Evan agrees to shelter her in his home. He and Niall have been together for some time (I may get to delve into a little bit of Brit/Scots history on this one, which should be fun). Though Master and servant, they aren’t as intimate as they could be with a woman in the mix. Alanna is emotionally shut down due to her master’s betrayal and her training as an Inherited Servant. They have to help her become a person again, and in doing that it opens all three of them to possibilities. Anyhow, here’s the unofficial blurb on it –
Groomed from birth to be an Inherited Servant, those who serve the most powerful vampire masters, Alanna never resented her destiny—she embraced it. Then she did the unthinkable; she betrayed her Master to the Vampire Council.
Certain death is her future, but until her Master is captured, she must be protected. The Vampire Council assigns her to Evan, a vampire who travels the world, painting whatever his muse dictates. His wandering lifestyle makes him the perfect hiding place…
Her training was for a vampire of power and ambition, one who requires her skills in politics, culture, sophistication. Evan lives in shacks on mountainsides, in caves in the Middle East, in a tent in the middle of a redwood forest. His servant, Niall, is a rough-mannered Scot who has been with him nearly three centuries. But these two men will teach her something her rigorous training never did. How to feel, to desire…perhaps even to love.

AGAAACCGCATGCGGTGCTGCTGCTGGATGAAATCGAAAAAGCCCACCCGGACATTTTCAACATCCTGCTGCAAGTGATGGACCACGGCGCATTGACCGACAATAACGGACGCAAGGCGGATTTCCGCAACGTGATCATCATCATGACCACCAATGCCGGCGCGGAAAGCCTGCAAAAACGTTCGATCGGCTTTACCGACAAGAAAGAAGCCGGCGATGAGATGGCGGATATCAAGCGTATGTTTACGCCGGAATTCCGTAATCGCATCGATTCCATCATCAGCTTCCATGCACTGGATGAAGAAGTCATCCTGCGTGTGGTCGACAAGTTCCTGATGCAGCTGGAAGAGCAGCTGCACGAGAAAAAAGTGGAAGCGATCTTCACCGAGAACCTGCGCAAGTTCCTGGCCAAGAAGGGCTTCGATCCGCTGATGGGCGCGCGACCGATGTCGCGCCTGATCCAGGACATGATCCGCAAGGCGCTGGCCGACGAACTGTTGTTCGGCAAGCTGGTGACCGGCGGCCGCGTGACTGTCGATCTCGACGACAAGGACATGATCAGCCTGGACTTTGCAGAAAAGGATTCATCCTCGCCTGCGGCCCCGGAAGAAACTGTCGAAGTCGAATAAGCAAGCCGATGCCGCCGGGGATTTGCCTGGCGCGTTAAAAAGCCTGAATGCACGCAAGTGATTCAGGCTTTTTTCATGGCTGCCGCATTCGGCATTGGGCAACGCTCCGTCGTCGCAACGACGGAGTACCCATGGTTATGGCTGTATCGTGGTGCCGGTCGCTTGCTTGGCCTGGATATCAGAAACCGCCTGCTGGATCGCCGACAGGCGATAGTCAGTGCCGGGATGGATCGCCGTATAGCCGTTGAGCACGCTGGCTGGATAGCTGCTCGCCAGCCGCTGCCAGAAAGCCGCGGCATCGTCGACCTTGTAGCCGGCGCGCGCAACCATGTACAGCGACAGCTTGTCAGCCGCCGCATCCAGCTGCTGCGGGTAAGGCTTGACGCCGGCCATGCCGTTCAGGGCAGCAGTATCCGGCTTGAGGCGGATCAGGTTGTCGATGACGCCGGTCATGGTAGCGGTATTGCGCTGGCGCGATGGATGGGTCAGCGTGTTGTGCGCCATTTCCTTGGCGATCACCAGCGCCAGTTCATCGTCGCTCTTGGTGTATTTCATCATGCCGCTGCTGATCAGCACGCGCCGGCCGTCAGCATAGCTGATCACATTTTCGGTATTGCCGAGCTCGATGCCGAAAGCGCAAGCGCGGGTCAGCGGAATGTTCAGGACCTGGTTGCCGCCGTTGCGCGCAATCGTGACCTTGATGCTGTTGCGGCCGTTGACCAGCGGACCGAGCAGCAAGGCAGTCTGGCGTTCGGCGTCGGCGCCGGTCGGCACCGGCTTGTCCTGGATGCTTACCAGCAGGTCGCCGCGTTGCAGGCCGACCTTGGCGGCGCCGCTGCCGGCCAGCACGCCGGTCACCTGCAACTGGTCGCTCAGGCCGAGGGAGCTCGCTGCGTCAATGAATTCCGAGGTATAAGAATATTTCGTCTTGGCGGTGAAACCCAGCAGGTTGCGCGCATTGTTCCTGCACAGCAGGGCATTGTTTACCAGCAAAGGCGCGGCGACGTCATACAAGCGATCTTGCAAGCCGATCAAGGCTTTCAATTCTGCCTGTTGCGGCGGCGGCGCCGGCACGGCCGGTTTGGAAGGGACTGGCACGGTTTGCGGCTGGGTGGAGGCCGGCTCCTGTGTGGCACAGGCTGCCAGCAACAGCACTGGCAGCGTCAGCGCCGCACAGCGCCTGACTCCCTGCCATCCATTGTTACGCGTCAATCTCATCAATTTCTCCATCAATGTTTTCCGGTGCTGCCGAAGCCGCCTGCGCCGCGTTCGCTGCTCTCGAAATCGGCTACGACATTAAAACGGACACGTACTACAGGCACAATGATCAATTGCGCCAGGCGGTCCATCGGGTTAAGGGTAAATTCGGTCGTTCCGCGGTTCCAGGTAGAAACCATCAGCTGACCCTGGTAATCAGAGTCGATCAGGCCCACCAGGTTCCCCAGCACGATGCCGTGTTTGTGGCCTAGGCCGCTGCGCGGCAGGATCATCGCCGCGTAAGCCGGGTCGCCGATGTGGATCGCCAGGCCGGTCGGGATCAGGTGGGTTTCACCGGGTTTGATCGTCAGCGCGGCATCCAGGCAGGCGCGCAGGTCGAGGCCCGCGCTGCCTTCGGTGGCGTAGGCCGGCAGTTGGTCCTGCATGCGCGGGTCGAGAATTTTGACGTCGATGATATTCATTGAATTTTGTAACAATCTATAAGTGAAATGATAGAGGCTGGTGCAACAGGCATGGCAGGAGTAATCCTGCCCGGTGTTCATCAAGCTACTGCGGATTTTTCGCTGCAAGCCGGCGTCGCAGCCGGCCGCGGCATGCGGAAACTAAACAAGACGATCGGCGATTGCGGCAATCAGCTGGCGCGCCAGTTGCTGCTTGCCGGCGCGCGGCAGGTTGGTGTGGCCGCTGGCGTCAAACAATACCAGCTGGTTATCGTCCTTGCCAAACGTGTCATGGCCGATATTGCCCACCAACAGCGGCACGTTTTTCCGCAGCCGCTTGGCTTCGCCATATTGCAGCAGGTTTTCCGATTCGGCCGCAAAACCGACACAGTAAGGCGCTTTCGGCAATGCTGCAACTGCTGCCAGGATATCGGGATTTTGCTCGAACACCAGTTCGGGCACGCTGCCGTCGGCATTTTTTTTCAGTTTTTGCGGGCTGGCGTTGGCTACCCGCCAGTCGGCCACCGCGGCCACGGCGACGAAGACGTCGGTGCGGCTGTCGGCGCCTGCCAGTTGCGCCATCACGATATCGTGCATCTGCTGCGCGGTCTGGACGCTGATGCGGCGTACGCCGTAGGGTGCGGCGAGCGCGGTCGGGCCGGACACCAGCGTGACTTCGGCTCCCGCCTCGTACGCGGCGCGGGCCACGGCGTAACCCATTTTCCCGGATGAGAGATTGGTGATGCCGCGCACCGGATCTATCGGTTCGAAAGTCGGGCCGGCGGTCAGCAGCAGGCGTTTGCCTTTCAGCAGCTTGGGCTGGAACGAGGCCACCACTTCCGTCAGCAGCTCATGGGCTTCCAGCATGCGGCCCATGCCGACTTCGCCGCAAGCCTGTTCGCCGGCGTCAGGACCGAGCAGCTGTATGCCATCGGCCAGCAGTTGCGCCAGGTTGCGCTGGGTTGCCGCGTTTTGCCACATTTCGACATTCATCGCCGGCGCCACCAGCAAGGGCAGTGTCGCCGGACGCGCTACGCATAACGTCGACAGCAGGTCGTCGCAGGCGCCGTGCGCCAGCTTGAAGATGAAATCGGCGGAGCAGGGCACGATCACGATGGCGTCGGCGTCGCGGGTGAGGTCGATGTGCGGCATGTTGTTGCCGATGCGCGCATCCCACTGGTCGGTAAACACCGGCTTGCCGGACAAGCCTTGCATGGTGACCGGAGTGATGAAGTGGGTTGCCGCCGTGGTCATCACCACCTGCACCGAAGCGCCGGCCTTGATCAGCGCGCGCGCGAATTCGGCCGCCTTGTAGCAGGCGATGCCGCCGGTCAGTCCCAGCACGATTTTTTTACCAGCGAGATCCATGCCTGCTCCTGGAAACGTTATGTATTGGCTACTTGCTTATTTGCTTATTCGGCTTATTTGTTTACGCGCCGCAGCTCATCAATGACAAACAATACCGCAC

The knowledge is bittersweet. When the Council captures her Master, Alanna must accept her fate. But Evan and Niall are no strangers to defying fate. If she’s the prize, nothing will stop these two from fighting destiny to make her theirs forever.
I also have a contemporary brewing and another vampire book after that, but before I get too long winded, I have a Future Projects section on my website, where you can go at anytime to see where my muse is taking me next.
T: Joey, thank you again for sharing your time with us today! Where can readers learn more about you?
J: It was a pleasure! Thanks for inviting me.
Website: www.storywitch.com - Free excerpts, blurbs and cover art for all my work
Fan Forum: www.jwhconnection.com - You can find free vignettes revisiting the characters, great eye candy graphics, character interviews, all sorts of stuff here!
Joey W. Hill writes about vampires, mermaids, boardroom executives, cops, witches, angels, simple housemaids… If there’s an erotic love story to be told, she’ll take the plunge. As a result, she’s proud and humbled to have four series and almost thirty award-winning and highly acclaimed titles, as well as the support and enthusiasm of a wonderful and widely diverse readership. In 2009, she was nominated for a Career Achievement award in Erotica by Romantic Times.
According to her personal memo book, seen only by her eyes–probably because it would reveal that she loves the Partridge Family and the movie Pure Country–the top three ways to ensure her readers continue to come looking for her books are #1 Write a great story, #2 KEEP writing great stories and #3 “For the love of God, don’t let them get to know the author – that will scare them away.” (Particularly if they find out about the Partridge Family.)
She has become known for writing the type of erotic romance that not only wins her fans of that genre, but readers who would “never” read BDSM romance. That’s because first and foremost, she thinks what attracts a reader is strong characters.